I cannot read Russian language so any link you 2 guys post in Russian is useless to me. There are accounts of the battle in all 3 of the books I have mentioned above. Mythical Weapon sites as one of its sources Armored Spearhead by M. Katukov. Do Either of you have this book?
            Do you have Kenneth Macksey's "Tank vs Tank: The illustrated story of armored battlefield conflict in the twentieth century"? He has four pages on the tank battle about halfway between Orel and Mtsensk with a focus on what he calls "The Shock at Kamenewo" which was the fight at the crossing of the Lisiza River. He has no citations on sources.
            Leadership is the ability to rise above conventional wisdom.

            Comment


            • Originally posted by R.N. Armstrong View Post
              <Edited post.>

              "The 4th PzD's task for the 9th of October was to take Mtsensk. Descriptions of the quality and, above all, of the new tactical handling of the Russian tanks were very worrying.[Bold is mine.]

              ...
              "The Russians attacked us frontally with infantry, while they sent their tanks in, in mass formation, against our flanks. They were learning." [Katukov was the tank brigade commander with experience.
              It would interesting to know how successful that attack was. The British initially used this Soviet style of attack in the North African desert. It was initially very successful, although the opposition were Italians. I more than suspect, the CW benefited from a lack of AT guns in Italian divisions, a mere 8 pieces in both infantry and armoured divisions. These types of British attacks failed against the Afrika Korps, with its c18 heavier AT guns (exc 88mm's available): http://niehorster.org/011_germany/42...42_div_pz.html.

              http://niehorster.org/019_italy/41_o...1_div-inf.html
              http://niehorster.org/019_italy/41_o...corazzata.html

              German panzer divisions should have had around 27 AT guns, mainly 5cm pak 38, making them a more formidable foe, although the 4th may have had only a dozen 50mm guns: http://niehorster.org/011_germany/41...div_pz-04.html.
              Further, according to Schwerpunkt by R Forcyzk, the 4th were down to a quarter of its original compliment of tanks being operational after a single month, about 50 tanks. On 9.9.41 it was up to 83 out of 212 it initially started with according to Panzertruppen by Jentz (only 35 were Pz III's and IV's). This suggests a much weakened formation compared with its starting position.

              When it was ambushed, the Red Army had two tank brigades, with around 13 KV-1's, 40 T-34's and 94 BT-7's between them (assuming my maths is correct ).

              4th TB: http://tankfront.ru/ussr/tbr/tbr004.html
              11th TB: http://tankfront.ru/ussr/tbr/tbr011.html & http://tankfront.ru/ussr/doc/nko/pr41/00/0063.html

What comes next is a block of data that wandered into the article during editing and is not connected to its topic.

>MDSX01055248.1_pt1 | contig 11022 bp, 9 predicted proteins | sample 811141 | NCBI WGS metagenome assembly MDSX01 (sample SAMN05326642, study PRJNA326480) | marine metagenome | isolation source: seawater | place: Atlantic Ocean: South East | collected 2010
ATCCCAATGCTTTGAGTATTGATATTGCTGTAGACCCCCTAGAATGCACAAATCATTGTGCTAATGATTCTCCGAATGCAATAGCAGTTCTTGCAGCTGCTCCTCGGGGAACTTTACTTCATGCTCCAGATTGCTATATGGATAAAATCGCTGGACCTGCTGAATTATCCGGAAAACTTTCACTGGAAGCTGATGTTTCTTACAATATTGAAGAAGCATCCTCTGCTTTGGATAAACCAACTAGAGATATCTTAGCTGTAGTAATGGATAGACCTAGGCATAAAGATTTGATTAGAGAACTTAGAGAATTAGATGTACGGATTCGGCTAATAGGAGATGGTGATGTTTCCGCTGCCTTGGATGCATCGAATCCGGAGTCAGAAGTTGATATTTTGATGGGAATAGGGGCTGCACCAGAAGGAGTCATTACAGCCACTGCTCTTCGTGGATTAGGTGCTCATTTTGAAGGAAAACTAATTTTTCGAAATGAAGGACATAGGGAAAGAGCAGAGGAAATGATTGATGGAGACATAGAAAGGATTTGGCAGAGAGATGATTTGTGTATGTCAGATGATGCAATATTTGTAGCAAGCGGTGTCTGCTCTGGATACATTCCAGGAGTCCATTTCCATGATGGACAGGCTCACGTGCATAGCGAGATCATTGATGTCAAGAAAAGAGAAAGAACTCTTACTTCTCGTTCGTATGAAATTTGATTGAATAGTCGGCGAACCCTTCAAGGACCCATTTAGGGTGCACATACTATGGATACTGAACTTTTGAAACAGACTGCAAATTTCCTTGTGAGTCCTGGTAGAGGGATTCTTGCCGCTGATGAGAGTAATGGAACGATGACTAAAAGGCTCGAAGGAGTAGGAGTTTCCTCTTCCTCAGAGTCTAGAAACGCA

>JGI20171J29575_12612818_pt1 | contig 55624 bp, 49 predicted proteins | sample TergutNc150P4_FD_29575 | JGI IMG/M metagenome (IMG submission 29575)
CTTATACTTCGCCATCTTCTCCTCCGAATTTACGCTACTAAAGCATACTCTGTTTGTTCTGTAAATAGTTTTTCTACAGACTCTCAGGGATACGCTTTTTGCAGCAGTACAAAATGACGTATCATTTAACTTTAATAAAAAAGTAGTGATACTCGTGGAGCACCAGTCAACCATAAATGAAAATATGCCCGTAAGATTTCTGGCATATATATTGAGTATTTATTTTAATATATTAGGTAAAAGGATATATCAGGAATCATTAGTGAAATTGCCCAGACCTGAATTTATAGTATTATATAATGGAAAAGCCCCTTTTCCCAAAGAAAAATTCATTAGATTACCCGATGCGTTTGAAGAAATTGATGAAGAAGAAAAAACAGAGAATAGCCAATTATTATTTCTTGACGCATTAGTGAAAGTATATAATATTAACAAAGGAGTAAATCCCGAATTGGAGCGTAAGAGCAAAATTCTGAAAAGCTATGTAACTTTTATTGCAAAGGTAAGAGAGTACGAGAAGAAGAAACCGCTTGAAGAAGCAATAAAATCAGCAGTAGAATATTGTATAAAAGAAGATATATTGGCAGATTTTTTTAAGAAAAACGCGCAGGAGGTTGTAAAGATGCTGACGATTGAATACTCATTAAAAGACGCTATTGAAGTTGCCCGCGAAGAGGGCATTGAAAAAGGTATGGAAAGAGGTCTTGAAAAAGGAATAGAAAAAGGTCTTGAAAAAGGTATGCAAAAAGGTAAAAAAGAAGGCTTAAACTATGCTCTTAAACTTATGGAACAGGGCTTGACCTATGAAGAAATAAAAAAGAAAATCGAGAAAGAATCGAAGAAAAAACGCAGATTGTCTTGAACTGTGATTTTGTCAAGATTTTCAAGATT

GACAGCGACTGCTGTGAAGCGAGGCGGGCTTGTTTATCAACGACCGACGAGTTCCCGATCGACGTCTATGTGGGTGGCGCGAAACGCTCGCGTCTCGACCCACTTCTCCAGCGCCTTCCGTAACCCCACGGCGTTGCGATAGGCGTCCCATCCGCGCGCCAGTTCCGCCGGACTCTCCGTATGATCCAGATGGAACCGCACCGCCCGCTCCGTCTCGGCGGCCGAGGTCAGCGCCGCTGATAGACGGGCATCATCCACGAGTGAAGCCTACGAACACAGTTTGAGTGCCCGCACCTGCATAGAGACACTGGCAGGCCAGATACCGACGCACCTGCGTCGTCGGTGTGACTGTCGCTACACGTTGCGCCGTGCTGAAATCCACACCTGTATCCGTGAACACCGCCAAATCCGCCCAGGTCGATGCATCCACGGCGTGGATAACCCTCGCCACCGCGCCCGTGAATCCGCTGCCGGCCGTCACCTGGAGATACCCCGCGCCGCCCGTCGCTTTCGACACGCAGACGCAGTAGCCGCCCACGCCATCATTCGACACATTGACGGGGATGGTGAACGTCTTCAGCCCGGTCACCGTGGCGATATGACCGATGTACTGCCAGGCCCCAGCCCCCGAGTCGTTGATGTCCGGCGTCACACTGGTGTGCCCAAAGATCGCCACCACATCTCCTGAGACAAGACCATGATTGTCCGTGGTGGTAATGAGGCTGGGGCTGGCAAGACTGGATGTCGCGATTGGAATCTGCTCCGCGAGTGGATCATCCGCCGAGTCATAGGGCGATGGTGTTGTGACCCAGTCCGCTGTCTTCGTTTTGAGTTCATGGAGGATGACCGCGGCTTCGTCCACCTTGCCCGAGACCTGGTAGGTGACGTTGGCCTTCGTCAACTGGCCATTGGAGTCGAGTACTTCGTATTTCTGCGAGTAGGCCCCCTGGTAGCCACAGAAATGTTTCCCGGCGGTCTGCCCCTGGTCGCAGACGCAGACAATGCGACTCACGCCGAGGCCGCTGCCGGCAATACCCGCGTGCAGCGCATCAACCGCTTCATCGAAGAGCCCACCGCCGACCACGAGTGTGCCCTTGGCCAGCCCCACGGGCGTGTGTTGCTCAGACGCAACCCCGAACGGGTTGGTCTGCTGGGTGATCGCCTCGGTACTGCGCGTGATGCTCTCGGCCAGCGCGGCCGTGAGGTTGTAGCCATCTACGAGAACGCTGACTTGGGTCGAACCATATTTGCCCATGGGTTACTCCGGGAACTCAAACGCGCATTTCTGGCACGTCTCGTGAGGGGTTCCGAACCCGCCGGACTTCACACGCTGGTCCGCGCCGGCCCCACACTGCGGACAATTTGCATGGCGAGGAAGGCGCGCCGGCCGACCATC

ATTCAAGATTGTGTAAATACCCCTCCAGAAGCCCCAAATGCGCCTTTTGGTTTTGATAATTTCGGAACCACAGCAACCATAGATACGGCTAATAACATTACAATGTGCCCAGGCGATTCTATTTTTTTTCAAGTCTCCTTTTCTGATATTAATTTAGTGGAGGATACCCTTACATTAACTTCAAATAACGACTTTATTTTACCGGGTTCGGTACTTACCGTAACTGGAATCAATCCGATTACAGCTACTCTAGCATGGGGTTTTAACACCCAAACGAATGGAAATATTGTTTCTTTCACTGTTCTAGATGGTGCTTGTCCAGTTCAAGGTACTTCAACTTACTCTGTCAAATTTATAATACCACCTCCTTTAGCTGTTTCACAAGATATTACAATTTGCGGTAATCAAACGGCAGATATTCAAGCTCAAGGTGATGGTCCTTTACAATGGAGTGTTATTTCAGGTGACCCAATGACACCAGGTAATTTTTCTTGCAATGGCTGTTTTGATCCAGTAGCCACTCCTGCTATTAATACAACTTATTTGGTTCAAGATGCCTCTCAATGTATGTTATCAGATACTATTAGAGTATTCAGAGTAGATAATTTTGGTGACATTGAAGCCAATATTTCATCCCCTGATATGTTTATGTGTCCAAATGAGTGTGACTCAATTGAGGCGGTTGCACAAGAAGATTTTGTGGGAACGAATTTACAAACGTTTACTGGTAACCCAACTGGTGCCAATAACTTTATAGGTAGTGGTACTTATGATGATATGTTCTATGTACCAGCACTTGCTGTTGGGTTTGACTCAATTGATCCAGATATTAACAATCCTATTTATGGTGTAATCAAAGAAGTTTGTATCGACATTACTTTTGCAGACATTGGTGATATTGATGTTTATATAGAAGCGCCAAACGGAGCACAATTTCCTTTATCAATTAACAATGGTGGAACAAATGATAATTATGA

That means 35 medium tanks of the Heer being ambushed by 13 heavy and 40 medium tanks of the Soviets. It should have been a very one sided encounter.
              How to Talk to a Climate Skeptic: http://grist.org/series/skeptics/
              Global Warming & Climate Change Myths: https://www.skepticalscience.com/argument.php

              Comment


              • Originally posted by R.N. Armstrong View Post

                Do you have Kenneth Macksey's "Tank vs Tank: The illustrated story of armored battlefield conflict in the twentieth century"? He has four pages on the tank battle about halfway between Orel and Mtsensk with a focus on what he calls "The Shock at Kamenewo" which was the fight at the crossing of the Lisiza River. He has no citations on sources.
                No I do not have that book. The T - 34 Mythical Weapon book has an account of the Orel and Mtsenk battles with large format maps showing the battles as they unfolded from the capture of Orel then on the road between Orel and Mtsenk and finally the battle Mtsenk itself. Then there is Guderian's account in which he gives the Soviets credit for learning tactics but Katukov had experience as a tank commander hence the success, although limited in its ability, it held up the 4th and 3rd Panzer Divisions for some time allowing the Soviets to prepare a defensive belt on the high ground outside Mtsenk.

                The by product of this tank vs tank engagement was Guderian's book Panzer Leader and his subsequent assessment of the Soviet "heavy tanks" that "shocked us". We all know that the T - 34 is a medium tank and there were many KV's involved in the battle that Guderian never mentions which gives to much credit to the "superiority" of the T - 34. The so called "superiority" of the T - 34 did not really make itself present until 1944 with the upgrade to T - 34 85 and the by then depleted and overextended Wehrmacht now fighting in Italy and France as well as the eastern front.

                By depleted I mean natural resources (especially petrol), industrial output, and lack of reinforcements with combat experience.

                It is my opinion the T - 34 gets more credit then it deserved.

                Theo mir ist die munition ausgegangen ich werde diesen ramman auf wiedersehen uns in walhalla

                Comment


                • Originally posted by Nick the Noodle View Post
                  German panzer divisions should have had around 27 AT guns, mainly 5cm pak 38, making them a more formidable foe, although the 4th may have had only a dozen 50mm guns: http://niehorster.org/011_germany/41...div_pz-04.html.